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The S&P 500 closed little changed for the session, but value stocks — those with low multiples and stable fundamentals — significantly outperformed their growth counterparts. The iShares Edge MSCI USA Value Factor ETF (VLUE) jumped 1.8% on Monday while the iShares Edge MSCI USA Momentum Factor ETF (MTUM) dropped 1.7%. Data compiled by Bespoke Investment Group showed this was momentum's worst daily performance relative to value since its inception in early 2013.
The value fund rose again Tuesday, closing 1.4% higher while the momentum fund dropped another 1.5%. The momentum fund was also headed for its third straight decline.
This shift is unnerving to investors because momentum stocks, those defined by their large growth expectations relative to the broader market, have outperformed value names in recent years. A rotation away from these stocks could result in a downturn for the broader market.
"The rotation, despite it being a positive signal in terms of investor macro sentiment, is probably a net negative for the overall SPX in that super-cap tech will likely be caught up in the selling and these stocks dominate the index weighting," Adam Crisafulli, executive director at J.P. Morgan, said in a note.
Momentum or growth stocks have blown their value counterparts out of the water over the past five years. In that time, the MTUM exchange-traded fund is up more than 130% while VLUE has gained nearly 70%. This year has been no different.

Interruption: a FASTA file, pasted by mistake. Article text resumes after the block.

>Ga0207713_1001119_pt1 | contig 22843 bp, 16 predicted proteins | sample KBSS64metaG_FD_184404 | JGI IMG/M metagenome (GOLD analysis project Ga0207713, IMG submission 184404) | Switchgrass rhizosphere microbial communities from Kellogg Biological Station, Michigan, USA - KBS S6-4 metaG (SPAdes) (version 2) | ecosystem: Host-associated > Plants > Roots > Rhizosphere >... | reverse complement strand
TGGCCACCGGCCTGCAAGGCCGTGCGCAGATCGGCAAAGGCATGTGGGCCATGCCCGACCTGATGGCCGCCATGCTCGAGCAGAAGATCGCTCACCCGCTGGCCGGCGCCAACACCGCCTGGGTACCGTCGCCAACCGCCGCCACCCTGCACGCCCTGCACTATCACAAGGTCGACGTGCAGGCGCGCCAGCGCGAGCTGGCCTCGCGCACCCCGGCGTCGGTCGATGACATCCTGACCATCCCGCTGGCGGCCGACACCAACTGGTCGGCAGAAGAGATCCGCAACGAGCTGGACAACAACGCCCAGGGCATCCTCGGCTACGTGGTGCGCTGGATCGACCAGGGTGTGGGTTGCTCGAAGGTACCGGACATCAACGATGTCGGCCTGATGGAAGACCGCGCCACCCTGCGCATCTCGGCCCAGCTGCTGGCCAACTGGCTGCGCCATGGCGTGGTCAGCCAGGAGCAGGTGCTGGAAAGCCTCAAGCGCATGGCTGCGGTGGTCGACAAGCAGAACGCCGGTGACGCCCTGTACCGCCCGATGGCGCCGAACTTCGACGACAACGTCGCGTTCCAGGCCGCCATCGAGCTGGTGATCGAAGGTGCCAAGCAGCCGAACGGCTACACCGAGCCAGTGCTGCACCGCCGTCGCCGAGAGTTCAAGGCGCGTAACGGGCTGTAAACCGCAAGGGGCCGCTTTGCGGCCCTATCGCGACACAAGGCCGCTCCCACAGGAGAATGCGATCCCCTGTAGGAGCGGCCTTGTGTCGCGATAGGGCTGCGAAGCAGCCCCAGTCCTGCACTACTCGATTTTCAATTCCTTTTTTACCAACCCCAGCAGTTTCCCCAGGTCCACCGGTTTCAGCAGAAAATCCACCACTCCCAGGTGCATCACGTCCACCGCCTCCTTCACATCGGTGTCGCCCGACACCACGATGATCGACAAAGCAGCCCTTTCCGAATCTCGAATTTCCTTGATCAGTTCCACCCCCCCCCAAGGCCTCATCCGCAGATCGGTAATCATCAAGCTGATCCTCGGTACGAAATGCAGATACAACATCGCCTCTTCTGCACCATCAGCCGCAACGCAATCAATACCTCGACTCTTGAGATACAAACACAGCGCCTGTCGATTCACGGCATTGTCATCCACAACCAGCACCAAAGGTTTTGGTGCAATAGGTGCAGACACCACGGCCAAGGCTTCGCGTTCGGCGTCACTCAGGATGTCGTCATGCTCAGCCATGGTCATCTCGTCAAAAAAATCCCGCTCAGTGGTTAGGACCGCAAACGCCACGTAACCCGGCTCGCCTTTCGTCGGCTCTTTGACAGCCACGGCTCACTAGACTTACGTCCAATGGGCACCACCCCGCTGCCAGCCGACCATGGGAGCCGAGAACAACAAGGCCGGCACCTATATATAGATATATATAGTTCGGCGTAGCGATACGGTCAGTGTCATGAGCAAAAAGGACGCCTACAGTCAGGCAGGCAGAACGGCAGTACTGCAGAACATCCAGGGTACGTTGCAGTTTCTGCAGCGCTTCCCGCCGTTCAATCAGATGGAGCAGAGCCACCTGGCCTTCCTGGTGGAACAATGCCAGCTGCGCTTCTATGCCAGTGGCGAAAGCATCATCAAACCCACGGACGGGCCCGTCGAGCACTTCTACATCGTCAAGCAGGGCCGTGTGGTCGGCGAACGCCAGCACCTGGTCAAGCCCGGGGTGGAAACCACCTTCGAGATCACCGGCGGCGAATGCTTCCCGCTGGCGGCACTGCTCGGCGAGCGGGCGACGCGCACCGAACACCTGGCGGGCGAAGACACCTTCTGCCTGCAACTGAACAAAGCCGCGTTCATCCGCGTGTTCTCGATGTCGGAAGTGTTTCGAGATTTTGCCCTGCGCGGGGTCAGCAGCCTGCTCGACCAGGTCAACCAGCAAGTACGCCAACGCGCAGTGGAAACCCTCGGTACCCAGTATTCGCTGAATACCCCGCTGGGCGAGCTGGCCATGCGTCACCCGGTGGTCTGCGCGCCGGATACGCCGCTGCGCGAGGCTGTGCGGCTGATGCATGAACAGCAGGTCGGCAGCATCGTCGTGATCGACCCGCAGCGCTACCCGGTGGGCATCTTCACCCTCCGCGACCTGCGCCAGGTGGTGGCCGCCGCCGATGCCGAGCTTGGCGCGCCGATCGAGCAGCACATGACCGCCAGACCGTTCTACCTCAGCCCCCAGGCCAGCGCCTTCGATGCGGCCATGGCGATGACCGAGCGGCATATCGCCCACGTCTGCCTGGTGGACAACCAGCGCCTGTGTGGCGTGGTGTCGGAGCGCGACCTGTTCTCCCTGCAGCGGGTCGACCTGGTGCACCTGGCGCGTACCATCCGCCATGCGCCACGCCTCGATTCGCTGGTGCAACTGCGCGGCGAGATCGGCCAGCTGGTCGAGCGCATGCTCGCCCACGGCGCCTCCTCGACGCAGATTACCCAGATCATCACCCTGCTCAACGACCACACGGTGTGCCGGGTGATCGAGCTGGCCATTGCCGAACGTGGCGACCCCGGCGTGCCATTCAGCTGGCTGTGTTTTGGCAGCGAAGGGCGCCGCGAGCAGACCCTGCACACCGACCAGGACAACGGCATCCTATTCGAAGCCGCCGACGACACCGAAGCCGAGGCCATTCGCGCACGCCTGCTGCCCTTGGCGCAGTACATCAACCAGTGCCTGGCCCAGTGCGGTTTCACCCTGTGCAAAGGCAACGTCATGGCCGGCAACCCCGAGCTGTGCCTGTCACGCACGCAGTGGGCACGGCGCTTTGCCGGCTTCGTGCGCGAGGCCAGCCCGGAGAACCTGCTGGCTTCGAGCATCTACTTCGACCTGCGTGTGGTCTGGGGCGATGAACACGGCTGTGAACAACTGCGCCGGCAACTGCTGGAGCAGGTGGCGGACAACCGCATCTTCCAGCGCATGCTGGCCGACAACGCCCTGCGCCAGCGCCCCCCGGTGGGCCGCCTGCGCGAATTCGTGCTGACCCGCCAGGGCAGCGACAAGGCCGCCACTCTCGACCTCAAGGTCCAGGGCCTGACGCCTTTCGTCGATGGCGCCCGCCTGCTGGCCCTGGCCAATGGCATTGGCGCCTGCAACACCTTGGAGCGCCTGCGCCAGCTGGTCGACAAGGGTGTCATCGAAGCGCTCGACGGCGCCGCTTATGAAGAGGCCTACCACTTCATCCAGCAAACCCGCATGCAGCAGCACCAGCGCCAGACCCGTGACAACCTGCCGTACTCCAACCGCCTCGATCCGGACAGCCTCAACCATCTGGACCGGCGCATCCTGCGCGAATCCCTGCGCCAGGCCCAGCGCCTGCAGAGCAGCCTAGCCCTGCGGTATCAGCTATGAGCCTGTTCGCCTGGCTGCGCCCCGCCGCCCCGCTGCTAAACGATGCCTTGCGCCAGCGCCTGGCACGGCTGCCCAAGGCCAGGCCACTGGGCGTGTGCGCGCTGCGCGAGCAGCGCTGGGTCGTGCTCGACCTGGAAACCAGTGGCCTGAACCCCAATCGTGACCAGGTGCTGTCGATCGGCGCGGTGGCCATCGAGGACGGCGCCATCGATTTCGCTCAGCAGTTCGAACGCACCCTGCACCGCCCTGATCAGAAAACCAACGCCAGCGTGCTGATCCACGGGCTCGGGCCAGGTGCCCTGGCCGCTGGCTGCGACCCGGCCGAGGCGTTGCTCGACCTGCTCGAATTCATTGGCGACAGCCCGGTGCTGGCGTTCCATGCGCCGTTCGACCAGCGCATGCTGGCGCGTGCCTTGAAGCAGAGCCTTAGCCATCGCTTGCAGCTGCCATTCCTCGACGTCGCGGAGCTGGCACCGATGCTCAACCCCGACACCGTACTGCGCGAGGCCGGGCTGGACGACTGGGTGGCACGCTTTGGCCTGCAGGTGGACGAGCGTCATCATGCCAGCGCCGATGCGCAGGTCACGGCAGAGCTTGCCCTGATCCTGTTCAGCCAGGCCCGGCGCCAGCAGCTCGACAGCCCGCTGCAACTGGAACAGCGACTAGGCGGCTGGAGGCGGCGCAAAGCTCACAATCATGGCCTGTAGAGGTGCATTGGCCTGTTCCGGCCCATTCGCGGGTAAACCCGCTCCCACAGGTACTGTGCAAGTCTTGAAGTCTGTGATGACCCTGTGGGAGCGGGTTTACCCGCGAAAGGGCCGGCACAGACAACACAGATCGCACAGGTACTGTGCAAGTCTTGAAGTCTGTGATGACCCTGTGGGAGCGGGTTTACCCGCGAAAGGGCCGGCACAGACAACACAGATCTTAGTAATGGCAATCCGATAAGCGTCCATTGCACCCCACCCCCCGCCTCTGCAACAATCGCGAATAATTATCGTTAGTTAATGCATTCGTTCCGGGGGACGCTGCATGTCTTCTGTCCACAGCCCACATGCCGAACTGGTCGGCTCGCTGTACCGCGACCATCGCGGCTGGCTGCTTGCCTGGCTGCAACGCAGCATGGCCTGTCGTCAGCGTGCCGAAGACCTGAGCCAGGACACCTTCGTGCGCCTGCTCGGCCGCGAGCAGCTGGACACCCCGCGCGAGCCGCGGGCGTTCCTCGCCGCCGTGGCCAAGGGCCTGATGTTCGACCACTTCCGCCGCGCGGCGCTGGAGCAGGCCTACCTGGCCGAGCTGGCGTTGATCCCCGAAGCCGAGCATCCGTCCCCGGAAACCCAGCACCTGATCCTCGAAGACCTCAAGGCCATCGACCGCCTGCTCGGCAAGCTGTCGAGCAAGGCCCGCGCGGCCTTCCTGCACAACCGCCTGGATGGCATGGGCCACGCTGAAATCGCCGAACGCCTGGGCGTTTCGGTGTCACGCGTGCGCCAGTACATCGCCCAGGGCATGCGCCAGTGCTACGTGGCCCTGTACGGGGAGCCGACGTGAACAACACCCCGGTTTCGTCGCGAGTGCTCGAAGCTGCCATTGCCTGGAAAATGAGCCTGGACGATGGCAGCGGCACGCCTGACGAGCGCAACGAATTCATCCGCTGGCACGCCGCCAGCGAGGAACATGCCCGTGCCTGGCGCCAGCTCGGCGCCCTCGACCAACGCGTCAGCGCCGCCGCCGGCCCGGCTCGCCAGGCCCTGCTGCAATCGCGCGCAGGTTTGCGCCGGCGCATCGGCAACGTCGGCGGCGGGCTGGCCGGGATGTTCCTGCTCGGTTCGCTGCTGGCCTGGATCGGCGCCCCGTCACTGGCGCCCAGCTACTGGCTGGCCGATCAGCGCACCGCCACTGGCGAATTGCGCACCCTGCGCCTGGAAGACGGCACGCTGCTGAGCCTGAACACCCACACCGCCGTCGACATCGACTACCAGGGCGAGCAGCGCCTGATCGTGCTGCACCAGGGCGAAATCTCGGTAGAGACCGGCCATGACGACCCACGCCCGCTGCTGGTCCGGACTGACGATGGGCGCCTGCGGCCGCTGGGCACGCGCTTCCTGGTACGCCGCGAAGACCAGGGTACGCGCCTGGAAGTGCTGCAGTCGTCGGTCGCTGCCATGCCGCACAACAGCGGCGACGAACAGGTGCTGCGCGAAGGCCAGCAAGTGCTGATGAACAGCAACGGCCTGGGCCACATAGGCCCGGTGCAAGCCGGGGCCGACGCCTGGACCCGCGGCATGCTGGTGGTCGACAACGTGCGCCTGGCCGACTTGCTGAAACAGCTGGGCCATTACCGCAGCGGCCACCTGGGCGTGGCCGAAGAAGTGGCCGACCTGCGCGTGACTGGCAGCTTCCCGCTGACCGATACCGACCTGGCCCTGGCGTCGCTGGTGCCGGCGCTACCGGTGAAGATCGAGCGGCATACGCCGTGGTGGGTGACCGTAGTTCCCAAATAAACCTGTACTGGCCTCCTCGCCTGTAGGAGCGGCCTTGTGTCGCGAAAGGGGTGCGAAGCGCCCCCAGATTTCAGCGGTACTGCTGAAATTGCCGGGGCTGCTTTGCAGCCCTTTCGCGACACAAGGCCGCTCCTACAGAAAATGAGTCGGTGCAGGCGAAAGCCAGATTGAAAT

Growth stocks have also outperformed the S&P 500 over the past five years. The broad index has jumped 108% in that time.
Most of the top-performing S&P 500 stocks this year are growth names. Seven of the 10 best-performing stocks in the benchmark — including Chipotle Mexican Grill, Advanced Micro Devices and MarketAxess Holdings — have a much higher valuation relative to the broader index, FactSet data shows. Monday's session was the complete opposite to the year's trend.
The worst-performing stocks of 2019 outperformed on Monday while the year's biggest advancers lagged, according to SentimenTrader. This year's worst performers rose 3.5% on Monday while 2019's biggest advancers slid 1.4%, the reseach firm said.
Small-cap stocks flashed another signal that investors may be rotating out of the year-to-date winners and into 2019's laggards. The Russell 2000 surged 1.3% on Monday while the S&P 500 closed just below the flatline. Year to date, the Russell is up about 13%, lagging the S&P 500 by about 5 percentage points.
The S&P 500 is up nearly 2% this month and is about 1.6% below its record high set in July amid optimism around U.S.-China trade relations. However, CNBC's Jim Cramer urges investors to be cautious at these levels, especially after the rotation that took place Monday.
— CNBC's Michael Bloom and Jeff Cox contributed to this report.